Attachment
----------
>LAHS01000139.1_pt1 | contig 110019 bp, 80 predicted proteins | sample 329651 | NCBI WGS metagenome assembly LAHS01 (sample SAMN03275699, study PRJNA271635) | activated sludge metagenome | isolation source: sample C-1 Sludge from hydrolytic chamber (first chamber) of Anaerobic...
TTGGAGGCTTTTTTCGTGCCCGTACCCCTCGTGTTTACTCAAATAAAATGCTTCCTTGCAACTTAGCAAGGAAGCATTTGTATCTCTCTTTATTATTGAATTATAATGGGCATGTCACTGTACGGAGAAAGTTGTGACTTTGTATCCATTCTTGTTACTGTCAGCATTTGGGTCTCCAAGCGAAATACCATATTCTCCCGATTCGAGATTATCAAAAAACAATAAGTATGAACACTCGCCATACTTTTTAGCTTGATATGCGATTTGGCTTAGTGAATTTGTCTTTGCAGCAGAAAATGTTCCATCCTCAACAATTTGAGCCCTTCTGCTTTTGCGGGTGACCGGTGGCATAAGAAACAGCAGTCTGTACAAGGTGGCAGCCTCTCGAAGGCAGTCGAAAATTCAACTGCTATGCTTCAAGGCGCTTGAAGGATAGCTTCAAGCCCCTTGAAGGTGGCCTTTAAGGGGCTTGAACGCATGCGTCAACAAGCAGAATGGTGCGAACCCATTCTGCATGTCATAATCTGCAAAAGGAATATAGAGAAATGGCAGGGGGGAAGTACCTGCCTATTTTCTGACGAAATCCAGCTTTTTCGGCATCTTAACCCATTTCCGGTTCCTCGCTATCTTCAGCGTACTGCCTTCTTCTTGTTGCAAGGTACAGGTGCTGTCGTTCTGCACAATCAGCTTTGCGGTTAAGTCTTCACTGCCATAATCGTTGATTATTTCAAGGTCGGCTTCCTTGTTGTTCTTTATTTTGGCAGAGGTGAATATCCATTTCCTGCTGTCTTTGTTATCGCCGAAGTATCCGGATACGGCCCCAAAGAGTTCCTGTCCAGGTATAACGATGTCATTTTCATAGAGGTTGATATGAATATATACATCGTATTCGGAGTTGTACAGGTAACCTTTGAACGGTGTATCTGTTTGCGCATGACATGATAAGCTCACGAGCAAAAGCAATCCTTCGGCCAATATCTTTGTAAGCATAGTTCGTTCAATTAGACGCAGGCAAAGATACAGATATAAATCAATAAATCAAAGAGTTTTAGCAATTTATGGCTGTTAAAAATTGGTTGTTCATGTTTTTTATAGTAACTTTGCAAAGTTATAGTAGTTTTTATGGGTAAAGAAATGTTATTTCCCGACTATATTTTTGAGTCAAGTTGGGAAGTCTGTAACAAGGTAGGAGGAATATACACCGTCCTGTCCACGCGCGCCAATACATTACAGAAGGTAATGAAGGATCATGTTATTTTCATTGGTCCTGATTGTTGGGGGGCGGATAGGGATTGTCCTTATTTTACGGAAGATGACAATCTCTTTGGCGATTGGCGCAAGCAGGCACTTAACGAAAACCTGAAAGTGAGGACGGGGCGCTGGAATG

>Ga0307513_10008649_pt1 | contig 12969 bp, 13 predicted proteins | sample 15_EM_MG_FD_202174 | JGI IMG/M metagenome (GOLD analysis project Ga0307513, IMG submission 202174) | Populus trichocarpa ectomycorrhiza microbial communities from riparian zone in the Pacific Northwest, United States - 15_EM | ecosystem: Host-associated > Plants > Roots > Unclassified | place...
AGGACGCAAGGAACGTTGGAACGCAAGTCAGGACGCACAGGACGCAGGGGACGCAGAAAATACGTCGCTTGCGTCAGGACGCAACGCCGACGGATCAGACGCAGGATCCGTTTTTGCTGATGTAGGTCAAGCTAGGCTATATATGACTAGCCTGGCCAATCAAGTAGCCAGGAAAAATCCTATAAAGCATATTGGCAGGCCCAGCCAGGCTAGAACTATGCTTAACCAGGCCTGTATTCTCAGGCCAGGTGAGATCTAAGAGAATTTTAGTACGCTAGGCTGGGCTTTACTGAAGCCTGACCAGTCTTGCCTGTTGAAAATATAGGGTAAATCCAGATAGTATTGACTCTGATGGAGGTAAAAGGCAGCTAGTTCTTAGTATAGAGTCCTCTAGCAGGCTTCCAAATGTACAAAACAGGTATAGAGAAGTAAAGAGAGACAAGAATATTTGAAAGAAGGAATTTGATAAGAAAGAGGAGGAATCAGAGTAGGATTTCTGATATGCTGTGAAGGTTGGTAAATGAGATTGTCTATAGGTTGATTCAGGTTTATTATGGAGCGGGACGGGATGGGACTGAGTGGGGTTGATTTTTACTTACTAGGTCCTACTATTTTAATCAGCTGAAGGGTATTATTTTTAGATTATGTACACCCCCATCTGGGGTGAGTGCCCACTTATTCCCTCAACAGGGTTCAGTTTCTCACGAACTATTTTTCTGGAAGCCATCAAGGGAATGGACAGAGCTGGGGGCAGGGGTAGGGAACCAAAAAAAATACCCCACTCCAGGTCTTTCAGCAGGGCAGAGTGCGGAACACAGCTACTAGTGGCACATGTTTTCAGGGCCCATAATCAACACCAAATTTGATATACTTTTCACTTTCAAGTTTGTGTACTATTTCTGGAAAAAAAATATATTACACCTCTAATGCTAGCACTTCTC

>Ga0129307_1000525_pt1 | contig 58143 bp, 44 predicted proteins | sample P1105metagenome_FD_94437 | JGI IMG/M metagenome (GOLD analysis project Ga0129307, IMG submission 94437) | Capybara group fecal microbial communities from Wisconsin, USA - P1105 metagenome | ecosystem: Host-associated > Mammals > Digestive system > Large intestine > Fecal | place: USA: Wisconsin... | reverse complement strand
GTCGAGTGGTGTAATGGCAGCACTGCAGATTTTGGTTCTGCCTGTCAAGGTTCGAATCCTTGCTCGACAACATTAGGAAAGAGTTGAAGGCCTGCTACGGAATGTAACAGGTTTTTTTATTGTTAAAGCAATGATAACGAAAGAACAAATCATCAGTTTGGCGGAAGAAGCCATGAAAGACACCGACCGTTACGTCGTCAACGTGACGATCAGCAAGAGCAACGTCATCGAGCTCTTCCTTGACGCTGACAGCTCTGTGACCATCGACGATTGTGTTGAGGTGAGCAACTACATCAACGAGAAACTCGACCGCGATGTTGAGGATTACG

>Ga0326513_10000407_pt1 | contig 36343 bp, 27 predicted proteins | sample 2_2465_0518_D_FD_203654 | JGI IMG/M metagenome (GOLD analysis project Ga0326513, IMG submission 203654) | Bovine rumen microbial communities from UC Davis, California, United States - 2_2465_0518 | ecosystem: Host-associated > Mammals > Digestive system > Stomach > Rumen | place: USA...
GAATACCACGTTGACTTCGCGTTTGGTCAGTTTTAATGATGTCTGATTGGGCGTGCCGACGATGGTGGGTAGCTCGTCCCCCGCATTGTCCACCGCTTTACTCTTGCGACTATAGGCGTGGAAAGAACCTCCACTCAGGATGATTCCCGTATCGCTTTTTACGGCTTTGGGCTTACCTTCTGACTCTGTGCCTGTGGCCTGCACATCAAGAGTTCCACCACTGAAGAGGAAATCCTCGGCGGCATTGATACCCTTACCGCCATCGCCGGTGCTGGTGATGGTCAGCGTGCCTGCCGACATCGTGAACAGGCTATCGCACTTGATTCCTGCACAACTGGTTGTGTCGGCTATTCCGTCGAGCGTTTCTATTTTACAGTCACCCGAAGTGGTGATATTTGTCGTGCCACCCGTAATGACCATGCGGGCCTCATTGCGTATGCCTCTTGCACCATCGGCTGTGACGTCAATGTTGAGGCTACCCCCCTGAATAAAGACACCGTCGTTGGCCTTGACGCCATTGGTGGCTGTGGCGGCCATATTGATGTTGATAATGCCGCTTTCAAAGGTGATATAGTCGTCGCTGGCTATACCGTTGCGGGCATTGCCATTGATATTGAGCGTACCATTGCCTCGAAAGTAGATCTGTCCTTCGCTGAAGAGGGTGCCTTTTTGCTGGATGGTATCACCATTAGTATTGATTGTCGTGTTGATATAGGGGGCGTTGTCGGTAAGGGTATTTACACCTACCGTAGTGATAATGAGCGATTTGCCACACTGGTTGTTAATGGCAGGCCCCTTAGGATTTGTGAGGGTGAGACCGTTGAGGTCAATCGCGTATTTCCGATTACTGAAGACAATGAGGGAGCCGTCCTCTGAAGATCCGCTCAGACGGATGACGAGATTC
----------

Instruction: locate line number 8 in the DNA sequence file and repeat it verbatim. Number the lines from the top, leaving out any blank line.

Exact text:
GAATACCACGTTGACTTCGCGTTTGGTCAGTTTTAATGATGTCTGATTGGGCGTGCCGACGATGGTGGGTAGCTCGTCCCCCGCATTGTCCACCGCTTTACTCTTGCGACTATAGGCGTGGAAAGAACCTCCACTCAGGATGATTCCCGTATCGCTTTTTACGGCTTTGGGCTTACCTTCTGACTCTGTGCCTGTGGCCTGCACATCAAGAGTTCCACCACTGAAGAGGAAATCCTCGGCGGCATTGATACCCTTACCGCCATCGCCGGTGCTGGTGATGGTCAGCGTGCCTGCCGACATCGTGAACAGGCTATCGCACTTGATTCCTGCACAACTGGTTGTGTCGGCTATTCCGTCGAGCGTTTCTATTTTACAGTCACCCGAAGTGGTGATATTTGTCGTGCCACCCGTAATGACCATGCGGGCCTCATTGCGTATGCCTCTTGCACCATCGGCTGTGACGTCAATGTTGAGGCTACCCCCCTGAATAAAGACACCGTCGTTGGCCTTGACGCCATTGGTGGCTGTGGCGGCCATATTGATGTTGATAATGCCGCTTTCAAAGGTGATATAGTCGTCGCTGGCTATACCGTTGCGGGCATTGCCATTGATATTGAGCGTACCATTGCCTCGAAAGTAGATCTGTCCTTCGCTGAAGAGGGTGCCTTTTTGCTGGATGGTATCACCATTAGTATTGATTGTCGTGTTGATATAGGGGGCGTTGTCGGTAAGGGTATTTACACCTACCGTAGTGATAATGAGCGATTTGCCACACTGGTTGTTAATGGCAGGCCCCTTAGGATTTGTGAGGGTGAGACCGTTGAGGTCAATCGCGTATTTCCGATTACTGAAGACAATGAGGGAGCCGTCCTCTGAAGATCCGCTCAGACGGATGACGAGATTC